5 reasons why translating financial content is so tricky

When it comes to translating material for finance firms, there are a number of difficulties that crop up, making the job quite challenging.

1. Specialised material

Think financial reports, merger & acquisition material, compliance documents, price sheets, corporate communications…Each of these pieces are very different compared to the likes of marketing material or technical manuals, and each type of document poses its own challenge. The original files may be delivered in different formats, such as Word, InDesign, Excel or PDF, and each of these will be processed differently in order to be translated correctly.

2. Specific terminology

Translating terminology, and doing so consistently, is a major challenge in the finance world. To be able to translate documents such as financial statements, the linguist must have an in-depth understanding of the specific terms that are used, and not just in one country, but in two or more. To retain consistency, it is also important that these terms are translated in the same way across different documents – quarterly and annual reports must use the same words for example.

Not only must terminology be consistent across company documents, but it must also comply with the International Financial Reporting Standards (IFRS) issued by the IASB, the International Accounting Standards Board, and endorsed by the European Union. Linguists must be up-to-date with IFRS changes, as all translated versions are legally binding.

Glossaries and translation memories (TMs) can be a great help in retaining consistency. This means that even if different linguists are working on translations for the same client – consistency will be maintained and inaccuracies will be reduced, as specific terms are saved in one database.

3. Working with numbers

It’s one thing ensuring terms are translated consistently, but when it comes to finance – numbers are equally, if not more important. You can’t accidentally move, delete or add any numbers when it comes to translating financial documents, or the entire document could be rendered inaccurate.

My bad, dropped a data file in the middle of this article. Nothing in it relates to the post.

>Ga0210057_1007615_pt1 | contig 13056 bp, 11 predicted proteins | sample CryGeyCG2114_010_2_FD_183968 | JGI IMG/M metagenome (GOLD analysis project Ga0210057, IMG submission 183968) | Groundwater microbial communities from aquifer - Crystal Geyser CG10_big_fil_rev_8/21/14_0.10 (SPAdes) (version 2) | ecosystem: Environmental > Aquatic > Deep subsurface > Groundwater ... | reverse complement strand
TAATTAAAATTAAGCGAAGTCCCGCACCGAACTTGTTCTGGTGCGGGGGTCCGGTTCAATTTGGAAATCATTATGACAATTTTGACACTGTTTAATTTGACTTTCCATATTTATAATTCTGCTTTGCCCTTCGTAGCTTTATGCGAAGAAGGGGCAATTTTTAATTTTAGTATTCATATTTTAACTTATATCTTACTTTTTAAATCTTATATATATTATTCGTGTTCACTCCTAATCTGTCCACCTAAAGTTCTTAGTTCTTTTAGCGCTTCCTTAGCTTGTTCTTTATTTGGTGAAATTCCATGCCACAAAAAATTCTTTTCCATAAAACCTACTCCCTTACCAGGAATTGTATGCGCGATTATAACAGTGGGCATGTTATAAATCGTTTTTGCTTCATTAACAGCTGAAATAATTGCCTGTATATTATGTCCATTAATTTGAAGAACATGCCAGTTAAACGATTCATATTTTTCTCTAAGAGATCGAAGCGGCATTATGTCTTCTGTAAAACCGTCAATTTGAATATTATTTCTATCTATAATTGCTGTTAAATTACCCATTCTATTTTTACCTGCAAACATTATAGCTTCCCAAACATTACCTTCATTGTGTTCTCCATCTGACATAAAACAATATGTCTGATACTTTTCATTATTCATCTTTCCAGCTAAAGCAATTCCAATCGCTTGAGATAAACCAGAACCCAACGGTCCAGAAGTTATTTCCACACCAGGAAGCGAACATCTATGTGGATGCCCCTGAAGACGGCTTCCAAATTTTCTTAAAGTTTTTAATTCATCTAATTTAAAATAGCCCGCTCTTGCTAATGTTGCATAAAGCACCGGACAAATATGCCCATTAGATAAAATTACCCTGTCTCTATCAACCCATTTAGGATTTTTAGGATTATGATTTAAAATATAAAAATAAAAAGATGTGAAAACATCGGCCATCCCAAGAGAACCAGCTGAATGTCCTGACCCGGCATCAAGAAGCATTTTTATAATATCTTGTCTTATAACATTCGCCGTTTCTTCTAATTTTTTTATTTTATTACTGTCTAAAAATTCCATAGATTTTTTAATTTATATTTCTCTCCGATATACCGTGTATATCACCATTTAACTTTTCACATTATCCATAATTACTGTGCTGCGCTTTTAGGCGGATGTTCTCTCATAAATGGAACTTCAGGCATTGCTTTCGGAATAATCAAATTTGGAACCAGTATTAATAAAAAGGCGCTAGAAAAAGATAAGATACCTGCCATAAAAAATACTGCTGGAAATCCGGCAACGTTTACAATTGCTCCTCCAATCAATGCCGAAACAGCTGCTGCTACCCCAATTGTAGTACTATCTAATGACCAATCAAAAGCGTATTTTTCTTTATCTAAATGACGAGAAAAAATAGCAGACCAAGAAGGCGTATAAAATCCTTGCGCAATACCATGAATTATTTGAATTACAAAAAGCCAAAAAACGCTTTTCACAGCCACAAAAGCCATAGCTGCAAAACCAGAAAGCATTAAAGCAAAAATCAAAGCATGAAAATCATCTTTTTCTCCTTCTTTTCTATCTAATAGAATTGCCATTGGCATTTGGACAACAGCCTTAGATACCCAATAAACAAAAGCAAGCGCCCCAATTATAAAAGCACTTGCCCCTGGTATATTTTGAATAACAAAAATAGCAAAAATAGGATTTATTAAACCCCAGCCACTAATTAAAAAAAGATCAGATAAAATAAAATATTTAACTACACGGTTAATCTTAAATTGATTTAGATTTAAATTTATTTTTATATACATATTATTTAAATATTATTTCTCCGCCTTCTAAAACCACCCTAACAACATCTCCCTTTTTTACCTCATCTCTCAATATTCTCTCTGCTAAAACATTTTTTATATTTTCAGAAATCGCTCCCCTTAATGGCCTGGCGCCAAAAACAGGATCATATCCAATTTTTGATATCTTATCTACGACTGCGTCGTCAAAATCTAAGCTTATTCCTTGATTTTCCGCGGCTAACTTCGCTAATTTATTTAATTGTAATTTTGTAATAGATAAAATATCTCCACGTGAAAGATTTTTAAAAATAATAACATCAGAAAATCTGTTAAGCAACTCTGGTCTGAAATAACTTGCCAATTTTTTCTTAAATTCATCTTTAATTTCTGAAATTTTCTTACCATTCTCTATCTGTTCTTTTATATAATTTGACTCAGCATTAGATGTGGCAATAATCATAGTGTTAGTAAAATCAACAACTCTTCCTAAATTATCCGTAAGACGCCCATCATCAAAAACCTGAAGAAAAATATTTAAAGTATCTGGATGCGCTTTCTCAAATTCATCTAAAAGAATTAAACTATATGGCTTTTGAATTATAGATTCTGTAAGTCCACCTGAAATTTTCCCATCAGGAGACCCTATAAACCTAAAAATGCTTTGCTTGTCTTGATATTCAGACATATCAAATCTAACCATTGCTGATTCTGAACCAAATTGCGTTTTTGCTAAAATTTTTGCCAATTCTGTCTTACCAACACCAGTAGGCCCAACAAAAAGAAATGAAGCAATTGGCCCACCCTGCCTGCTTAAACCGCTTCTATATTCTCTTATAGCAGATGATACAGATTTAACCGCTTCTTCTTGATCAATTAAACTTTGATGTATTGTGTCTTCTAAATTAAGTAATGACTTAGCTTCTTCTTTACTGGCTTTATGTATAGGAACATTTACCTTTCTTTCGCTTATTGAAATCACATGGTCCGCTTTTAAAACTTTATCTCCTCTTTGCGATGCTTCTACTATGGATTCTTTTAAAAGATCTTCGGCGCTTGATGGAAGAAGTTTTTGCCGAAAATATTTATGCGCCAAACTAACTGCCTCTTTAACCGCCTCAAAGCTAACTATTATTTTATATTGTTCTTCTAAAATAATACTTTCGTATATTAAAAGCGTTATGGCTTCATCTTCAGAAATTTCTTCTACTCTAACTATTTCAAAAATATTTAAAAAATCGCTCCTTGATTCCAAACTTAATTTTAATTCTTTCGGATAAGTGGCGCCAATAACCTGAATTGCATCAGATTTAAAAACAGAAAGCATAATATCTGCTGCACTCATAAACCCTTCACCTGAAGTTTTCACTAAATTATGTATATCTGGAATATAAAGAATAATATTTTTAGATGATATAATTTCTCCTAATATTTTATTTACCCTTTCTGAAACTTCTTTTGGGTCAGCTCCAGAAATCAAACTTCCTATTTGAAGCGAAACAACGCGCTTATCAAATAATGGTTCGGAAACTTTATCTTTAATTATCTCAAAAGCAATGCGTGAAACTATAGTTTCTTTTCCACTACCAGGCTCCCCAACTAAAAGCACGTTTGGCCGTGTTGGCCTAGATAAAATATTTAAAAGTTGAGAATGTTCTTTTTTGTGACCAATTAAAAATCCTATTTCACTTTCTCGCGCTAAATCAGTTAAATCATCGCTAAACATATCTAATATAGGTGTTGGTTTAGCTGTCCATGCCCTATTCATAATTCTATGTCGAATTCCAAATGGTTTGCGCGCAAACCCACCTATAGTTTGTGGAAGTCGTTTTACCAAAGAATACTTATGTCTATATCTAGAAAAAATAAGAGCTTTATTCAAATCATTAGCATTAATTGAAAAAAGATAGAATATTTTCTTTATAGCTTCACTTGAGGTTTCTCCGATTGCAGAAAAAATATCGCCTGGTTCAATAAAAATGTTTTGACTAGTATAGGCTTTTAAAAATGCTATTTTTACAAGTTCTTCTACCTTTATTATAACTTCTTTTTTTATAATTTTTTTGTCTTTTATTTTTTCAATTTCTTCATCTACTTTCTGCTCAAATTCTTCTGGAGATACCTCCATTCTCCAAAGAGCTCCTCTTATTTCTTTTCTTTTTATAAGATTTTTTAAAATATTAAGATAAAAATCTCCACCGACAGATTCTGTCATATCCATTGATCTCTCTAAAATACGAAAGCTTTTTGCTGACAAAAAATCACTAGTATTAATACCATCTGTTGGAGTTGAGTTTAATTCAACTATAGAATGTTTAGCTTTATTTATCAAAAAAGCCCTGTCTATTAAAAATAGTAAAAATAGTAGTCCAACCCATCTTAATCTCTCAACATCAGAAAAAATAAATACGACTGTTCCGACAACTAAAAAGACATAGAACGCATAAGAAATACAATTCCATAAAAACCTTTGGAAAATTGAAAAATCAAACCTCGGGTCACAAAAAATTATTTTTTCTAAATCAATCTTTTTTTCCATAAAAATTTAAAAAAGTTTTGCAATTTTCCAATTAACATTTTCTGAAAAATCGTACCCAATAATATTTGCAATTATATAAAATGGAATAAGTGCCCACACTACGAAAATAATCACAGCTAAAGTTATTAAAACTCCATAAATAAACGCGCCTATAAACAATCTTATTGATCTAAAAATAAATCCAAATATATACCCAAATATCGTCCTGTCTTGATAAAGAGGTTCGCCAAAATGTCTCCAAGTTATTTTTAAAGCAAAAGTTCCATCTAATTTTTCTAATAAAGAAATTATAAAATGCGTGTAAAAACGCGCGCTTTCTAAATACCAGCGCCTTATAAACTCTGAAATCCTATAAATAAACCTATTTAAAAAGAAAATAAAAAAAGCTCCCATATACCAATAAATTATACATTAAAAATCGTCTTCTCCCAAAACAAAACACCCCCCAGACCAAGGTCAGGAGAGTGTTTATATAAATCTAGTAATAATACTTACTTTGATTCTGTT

It’s also important to consider how decimals, dates and currencies are handled in different countries, and to ensure consistency of usage throughout the document. Should you write June 17, 2015 or 17 June 2015? And should you write $600 or USD 600?

4. Tight deadlines

Often in the financial world, reports need to be released as soon as the figures are, and this can only mean one thing for translation companies – high volumes of work to be turned around very quickly. Annual reports and financial statements often have fixed release dates, so this can put pressure on translators to work quickly to meet strict deadlines. It’s important to acknowledge the calendars of finance firms, and to plan in accordance with this.

5. Confidentiality

Finance firms often deal with confidential information, from both their clients, and from their own company. If finance reports need to be translated before they are released, Language Service Providers need to handle this information in a confidential manner. All translators working on the projects should also have Service Level Agreements (SLAs) in place, and should have signed Non-Disclosure Agreements (NDAs) to ensure data protection.

The way documents are handled should also be as secure as possible. Rather than sending unencrypted emails containing sensitive information to linguists, a reliable and trust-worthy Language Service Provider should have secure Translation Management Systems in place to ensure that documents cannot be uploaded and downloaded, but remain safe within the system.

It’s essential that financial clients work with a trusted Language Service Provider who has experience working with a variety of financial documentation in an array of formats. Terminology management is an integral part of financial translation, so it’s essential that linguists have extensive knowledge and expertise within the financial industry, in order to obtain the best quality within the most demanding deadlines. Lastly, and probably most importantly – financial documentation must be kept safe and secure, whether that’s on the clients’ side or the linguists’ side.

Make sure you select a Language Service Provider who can meet your needs in terms of cost, quality and time, but also in terms of security.

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